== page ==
Extensive catastrophic thromboses from elevation of factor VIII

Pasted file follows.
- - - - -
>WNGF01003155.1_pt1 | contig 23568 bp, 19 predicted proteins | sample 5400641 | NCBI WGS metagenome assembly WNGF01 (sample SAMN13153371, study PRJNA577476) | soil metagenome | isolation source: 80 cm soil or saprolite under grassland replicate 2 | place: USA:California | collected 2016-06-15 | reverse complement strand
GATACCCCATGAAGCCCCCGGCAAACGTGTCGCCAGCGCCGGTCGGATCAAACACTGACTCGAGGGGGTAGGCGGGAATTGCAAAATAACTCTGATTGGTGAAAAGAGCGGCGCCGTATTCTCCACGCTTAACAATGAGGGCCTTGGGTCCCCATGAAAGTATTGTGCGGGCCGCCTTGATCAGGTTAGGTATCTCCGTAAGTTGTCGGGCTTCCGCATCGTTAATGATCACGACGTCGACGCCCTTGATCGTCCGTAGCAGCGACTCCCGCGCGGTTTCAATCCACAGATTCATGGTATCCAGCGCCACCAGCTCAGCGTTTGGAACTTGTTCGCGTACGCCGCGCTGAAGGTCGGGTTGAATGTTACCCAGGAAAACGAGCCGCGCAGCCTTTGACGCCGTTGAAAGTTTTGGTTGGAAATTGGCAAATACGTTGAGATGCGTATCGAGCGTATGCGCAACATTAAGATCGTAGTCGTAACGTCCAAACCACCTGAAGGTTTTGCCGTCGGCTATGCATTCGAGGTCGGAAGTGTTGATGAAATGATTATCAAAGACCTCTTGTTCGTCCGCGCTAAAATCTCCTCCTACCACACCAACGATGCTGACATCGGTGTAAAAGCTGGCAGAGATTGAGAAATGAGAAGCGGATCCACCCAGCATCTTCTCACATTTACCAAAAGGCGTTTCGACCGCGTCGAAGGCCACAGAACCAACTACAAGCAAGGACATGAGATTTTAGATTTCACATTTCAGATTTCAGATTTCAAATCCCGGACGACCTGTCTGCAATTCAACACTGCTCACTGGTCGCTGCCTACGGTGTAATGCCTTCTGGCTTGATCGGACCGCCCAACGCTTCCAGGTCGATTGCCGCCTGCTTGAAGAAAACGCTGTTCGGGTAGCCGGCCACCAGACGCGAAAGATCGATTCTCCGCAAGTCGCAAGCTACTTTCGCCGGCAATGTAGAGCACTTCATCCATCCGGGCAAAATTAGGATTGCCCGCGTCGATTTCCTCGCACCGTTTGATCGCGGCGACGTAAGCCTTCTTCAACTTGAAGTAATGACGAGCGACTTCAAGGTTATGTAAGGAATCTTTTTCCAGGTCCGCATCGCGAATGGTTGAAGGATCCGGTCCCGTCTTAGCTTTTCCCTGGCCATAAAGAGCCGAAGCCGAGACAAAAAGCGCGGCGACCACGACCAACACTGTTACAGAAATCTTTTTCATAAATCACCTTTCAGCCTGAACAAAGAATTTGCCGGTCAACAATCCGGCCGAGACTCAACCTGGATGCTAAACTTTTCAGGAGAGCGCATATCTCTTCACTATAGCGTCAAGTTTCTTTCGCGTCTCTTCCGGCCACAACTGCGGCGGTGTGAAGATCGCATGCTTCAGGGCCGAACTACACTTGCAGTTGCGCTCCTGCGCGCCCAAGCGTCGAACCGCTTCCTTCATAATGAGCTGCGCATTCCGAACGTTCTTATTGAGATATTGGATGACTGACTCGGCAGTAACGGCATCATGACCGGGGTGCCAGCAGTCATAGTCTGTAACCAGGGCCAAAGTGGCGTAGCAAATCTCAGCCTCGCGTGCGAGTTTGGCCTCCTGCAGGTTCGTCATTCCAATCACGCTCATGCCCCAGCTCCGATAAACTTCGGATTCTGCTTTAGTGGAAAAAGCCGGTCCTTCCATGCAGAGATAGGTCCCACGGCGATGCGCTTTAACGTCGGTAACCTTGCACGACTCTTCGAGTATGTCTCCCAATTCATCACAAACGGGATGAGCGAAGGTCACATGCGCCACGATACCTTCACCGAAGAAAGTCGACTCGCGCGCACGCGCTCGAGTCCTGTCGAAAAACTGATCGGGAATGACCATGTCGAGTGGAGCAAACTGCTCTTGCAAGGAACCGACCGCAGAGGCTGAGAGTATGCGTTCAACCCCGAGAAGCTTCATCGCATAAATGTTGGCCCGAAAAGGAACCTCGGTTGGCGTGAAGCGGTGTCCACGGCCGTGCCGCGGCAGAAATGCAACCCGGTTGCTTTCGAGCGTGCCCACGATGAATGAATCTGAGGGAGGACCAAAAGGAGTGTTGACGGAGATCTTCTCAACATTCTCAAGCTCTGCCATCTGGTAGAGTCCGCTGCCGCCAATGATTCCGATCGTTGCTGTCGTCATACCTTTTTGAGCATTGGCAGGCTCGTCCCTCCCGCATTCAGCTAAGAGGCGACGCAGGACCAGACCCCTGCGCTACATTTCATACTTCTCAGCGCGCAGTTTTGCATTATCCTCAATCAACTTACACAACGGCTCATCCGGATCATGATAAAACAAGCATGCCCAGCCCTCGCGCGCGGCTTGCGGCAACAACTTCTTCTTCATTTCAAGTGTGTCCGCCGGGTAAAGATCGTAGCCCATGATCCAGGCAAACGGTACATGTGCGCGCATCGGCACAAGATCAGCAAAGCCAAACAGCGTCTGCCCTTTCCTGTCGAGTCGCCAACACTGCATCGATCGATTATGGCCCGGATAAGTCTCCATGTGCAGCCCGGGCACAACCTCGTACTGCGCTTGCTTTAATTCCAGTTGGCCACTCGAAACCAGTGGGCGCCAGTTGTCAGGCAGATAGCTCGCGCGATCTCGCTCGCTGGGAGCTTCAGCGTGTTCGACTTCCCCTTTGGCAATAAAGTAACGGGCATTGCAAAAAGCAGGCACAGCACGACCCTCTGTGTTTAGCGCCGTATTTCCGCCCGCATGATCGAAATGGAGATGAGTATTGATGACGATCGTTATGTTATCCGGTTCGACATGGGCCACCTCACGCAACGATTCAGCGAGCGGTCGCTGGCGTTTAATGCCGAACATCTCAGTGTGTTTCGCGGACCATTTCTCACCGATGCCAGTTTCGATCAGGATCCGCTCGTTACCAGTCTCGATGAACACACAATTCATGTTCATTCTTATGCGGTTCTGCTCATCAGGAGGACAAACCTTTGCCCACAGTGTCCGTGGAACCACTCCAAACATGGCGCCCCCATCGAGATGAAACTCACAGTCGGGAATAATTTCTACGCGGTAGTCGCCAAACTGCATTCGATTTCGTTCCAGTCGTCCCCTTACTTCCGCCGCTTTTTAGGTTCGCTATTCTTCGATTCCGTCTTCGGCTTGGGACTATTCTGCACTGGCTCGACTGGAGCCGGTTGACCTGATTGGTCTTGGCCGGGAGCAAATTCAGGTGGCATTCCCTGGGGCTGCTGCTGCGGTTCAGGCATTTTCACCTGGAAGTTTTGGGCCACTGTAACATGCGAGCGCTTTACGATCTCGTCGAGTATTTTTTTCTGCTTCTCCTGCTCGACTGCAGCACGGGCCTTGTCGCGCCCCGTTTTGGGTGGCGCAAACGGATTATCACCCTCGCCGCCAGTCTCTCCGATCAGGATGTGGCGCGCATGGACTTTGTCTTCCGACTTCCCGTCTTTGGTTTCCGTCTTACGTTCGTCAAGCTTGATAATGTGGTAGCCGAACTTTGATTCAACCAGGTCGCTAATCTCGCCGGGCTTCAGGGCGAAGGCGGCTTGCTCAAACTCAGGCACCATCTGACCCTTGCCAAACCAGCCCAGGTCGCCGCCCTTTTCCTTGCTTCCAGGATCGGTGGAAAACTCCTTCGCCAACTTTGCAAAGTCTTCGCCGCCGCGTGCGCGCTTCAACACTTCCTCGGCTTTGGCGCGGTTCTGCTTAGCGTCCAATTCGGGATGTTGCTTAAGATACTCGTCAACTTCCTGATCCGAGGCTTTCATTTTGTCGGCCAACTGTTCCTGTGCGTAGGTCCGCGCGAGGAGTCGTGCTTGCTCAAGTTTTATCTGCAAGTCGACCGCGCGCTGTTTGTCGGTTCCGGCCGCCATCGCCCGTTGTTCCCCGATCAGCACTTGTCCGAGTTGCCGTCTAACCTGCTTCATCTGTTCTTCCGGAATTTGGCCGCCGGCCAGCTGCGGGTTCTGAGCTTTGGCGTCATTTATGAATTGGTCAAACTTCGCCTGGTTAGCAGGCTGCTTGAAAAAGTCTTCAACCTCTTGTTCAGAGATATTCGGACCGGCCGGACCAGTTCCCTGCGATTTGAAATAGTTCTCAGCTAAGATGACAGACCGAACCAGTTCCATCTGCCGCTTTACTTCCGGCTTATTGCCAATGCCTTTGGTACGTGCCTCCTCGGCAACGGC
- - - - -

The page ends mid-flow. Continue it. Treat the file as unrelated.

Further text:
Catastrophic thrombotic syndrome, otherwise known as thrombotic storm (TS) is an extreme prothrombotic clinical syndrome that presents as rapid onset of multiple thromboembolic events affecting a large variety of vasculature. In recent studies, there has been a correlation of high plasma levels of factor VIII with thrombotic events. We present the case of a young man who exhibited multi-organ failure due to thrombotic storm. A 38-year-old male presented to the emergency department for progressive dyspnea and was diagnosed to have pulmonary embolism. The patient developed respiratory distress requiring intubation and was diagnosed with both an ST-elevation myocardial infarction and right cerebral infarction during the hospital course. The patient expired and autopsy revealed the cause of death to be myocardial, cerebral and renal infarction from widespread vascular thrombosis. Autopsy revealed cause of death to be elevated factor VIII associated thrombotic coagulopathy. Factor VIII level upon autopsy was 375% (55-200%). Although TS is rare, it can be lifethreatening if not recognized early. Survival depends on the prompt initiation and duration of anticoagulation.
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